The party secured 24 seats - significant, though fewer than expected - and in doing so, split voters on the right of the political spectrum and delivered a bruising blow to the PP, whose MPs in Congress dropped from 137 in 2016 to 65 in Sunday’s election.

Pablo Casado, who had steered the PP further to the right to try to stop it from losing votes to Vox, called the worst ballot result ever for his party "very bad", saying "we've been losing our electoral support for several elections”.

The vote surge included a huge boost in the north-eastern Catalonia region, which has been embroiled in a political quagmire since its failed secession bid in 2017 put separatist leaders in jail while they are tried.


Gibraltar’s opposition parties also welcomed the fact that Spanish parties of the left had achieved better results than those on the right in Sunday’s general election.

Keith Azopardi, the leader of the GSD, said noted that the result - in which no bloc obtained an outright majority to govern - would mean days, perhaps even weeks of uncertainty and coalition negotiations.

“But the numbers seem to indicate that a right wing coalition between Partido Popular, Ciudadanos and Vox is less likely,” he said.

“That is good for GIbraltar, not least because of the more extreme electioneering pronouncements over Gibraltar made by Spanish politicians.”

“While we must always remain vigilant in the knowledge that all Spanish political parties pursue unjustified claims over Gibraltar, the result of the Spanish general election is the best we could hope for in the circumstances.”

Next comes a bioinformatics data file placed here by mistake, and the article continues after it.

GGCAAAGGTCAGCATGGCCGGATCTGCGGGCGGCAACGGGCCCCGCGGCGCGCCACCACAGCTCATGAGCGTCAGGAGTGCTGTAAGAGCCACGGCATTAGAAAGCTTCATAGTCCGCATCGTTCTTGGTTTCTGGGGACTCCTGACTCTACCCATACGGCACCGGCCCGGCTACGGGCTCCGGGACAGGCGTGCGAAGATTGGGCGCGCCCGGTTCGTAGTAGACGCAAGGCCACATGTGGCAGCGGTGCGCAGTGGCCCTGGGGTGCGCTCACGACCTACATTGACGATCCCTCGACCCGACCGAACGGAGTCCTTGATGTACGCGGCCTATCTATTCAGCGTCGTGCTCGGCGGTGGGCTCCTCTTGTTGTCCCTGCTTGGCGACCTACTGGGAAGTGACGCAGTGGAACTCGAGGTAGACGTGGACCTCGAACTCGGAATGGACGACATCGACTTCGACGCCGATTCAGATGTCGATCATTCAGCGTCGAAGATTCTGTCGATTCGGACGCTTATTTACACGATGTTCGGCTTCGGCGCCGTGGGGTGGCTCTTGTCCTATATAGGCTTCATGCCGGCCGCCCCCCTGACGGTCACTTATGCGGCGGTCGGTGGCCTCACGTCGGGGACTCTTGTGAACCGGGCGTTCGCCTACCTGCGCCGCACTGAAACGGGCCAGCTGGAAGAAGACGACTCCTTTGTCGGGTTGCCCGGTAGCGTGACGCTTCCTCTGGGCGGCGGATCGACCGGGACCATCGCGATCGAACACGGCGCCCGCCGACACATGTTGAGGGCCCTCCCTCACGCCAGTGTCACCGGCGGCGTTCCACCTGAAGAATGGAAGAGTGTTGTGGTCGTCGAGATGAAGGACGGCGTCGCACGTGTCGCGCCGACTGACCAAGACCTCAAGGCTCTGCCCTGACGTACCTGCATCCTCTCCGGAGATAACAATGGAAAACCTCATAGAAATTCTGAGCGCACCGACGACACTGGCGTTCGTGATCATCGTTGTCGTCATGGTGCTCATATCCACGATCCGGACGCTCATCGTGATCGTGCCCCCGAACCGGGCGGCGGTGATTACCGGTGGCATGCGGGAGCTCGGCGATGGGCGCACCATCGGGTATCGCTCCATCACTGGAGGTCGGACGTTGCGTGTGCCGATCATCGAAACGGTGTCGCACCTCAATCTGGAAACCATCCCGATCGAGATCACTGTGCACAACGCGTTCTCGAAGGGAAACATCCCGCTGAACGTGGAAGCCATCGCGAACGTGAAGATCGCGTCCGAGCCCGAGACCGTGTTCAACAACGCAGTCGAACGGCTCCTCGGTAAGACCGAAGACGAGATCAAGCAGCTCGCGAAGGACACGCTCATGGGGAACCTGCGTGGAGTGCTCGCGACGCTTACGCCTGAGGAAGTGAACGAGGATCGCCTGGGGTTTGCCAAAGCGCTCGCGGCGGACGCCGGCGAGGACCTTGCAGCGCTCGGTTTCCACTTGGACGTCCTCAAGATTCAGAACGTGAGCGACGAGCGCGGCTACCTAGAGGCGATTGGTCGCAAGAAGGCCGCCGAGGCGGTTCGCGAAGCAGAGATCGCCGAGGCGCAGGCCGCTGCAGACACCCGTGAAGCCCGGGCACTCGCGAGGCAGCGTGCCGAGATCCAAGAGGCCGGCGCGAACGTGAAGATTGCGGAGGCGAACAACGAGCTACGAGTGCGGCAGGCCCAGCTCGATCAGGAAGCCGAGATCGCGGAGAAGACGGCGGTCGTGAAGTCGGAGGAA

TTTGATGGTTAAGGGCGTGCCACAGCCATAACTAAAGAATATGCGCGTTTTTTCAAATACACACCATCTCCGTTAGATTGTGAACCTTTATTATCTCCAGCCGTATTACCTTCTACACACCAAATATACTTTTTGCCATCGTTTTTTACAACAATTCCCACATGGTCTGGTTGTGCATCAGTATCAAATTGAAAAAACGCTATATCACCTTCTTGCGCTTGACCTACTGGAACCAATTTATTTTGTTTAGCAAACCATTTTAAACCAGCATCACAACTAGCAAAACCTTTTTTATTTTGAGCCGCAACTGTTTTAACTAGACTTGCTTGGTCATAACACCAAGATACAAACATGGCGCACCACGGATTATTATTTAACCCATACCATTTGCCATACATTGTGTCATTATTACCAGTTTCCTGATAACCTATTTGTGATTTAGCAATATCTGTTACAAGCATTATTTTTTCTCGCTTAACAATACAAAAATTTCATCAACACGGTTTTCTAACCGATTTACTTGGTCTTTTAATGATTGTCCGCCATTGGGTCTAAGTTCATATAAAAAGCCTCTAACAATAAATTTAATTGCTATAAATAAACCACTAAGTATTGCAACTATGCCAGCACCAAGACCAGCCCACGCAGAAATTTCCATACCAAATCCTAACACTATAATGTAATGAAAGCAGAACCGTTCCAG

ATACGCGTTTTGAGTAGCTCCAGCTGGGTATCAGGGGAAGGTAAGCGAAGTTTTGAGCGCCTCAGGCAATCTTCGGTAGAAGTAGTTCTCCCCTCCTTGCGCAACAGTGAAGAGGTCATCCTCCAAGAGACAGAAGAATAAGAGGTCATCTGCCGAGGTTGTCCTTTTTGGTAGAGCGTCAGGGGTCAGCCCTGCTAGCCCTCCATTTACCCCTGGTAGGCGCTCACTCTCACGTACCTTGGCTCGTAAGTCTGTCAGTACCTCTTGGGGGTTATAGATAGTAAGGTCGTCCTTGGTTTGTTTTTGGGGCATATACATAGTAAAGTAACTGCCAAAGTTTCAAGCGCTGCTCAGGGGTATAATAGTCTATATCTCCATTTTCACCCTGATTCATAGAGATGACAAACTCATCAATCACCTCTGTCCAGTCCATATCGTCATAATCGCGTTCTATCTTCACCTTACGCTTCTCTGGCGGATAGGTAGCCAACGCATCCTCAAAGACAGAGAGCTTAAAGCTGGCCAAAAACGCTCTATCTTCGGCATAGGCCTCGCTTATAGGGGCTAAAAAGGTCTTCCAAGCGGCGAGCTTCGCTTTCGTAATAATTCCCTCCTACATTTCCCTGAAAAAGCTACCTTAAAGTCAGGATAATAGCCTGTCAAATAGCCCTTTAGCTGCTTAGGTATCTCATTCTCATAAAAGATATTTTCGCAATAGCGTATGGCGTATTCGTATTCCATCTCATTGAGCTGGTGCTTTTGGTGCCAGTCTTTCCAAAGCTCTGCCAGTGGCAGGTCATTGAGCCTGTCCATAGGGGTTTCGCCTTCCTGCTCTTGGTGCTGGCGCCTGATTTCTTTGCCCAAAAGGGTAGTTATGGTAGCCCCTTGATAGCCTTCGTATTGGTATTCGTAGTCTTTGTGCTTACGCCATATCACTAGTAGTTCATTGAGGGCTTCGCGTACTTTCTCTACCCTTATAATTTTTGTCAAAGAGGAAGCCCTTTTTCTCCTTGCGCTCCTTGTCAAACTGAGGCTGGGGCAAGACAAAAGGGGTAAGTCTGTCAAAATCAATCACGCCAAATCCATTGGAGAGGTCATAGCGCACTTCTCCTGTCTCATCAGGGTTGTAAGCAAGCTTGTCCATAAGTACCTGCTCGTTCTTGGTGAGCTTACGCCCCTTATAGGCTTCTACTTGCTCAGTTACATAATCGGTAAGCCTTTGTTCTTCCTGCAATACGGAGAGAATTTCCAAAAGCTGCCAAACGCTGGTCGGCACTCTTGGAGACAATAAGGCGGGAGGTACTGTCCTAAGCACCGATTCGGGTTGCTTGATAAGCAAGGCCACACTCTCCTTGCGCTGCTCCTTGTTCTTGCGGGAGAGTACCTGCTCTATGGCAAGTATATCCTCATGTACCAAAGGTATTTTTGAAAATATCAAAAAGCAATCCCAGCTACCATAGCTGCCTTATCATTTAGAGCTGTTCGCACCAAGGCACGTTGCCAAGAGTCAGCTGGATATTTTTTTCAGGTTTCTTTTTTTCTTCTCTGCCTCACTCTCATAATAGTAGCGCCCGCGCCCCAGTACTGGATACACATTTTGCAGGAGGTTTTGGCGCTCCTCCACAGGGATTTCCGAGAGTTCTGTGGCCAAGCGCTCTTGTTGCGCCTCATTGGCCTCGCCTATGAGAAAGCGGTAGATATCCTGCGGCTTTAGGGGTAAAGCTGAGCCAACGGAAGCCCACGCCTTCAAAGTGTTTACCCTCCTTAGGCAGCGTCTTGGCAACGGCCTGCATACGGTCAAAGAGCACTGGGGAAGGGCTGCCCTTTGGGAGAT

Independent MP Marlene Hassan-Nahon, who leads the Together Gibraltar party, echoed those sentiments.

“The defeat of the far right in Spain will come as a relief for us, given that both the PP and VOX have expressed hard-line positions on Gibraltar,” she told the Chronicle.

“But let's not forget that it was Pedro Sanchez's Government who sought, and achieved, the colonial footnote in the EU’s no-deal Brexit legislation.”

“The point is that Gibraltar must continue to be wary of Spanish political interference regardless of who's in power in Madrid.”


The overall results on Sunday were echoed across Spain including in the Campo de Gibraltar, where the PP vote dropped sharply while PSOE and Ciudadanos rose and Vox gained support for the first time.

The national voting trends in Campo municipalities are unlikely to be repeated in forthcoming municipal elections on May 26, but nonetheless suggest that support for traditional parties is shifting, opening the way for newcomer Vox to secure council seats.

On Sunday in La Linea, 32.6% of the vote went to PSOE, followed by Ciudadanos with 21%, Vox with 15%, the PP with 14.34% and Podemos with 12.5%.

The PSOE vote in La Linea was unchanged from 2016, while Ciudadanos was up and Podemos down slightly. The big loser was the PP, which received 31.4% of the vote in 2016 but plummeted to 14.3% on Sunday.

In Algeciras, where in 2016 the PP had secured 36% of the vote, the result was even bleaker for Spain’s traditional party of the right.

On Sunday, the PP secured just 14.9% of the vote in Algeciras, while the PSOE received 28.8% of the backing, Ciudadanos 20% and Vox 19.6%.

The city's PP mayor, Jose Ignacio Landaluce, also lost his seat in the Senate, the upper house of parliament in Madrid.

Results in the province of Cadiz meanwhile saw Gemma Araujo, the former PSOE mayor of La Linea, narrowly miss out on a seat in Congress. She was fourth on the Socialist list for Cadiz but the party secured only three MPs.

However one of those MPs for Cadiz, Fernando Grande-Marlaska, is tipped to return to a ministerial role in any new Socialist administration, which means he would vacate his MP seat and allow Mrs Araujo to step in.

Other municipalities in the Campo registered similar patterns in voting.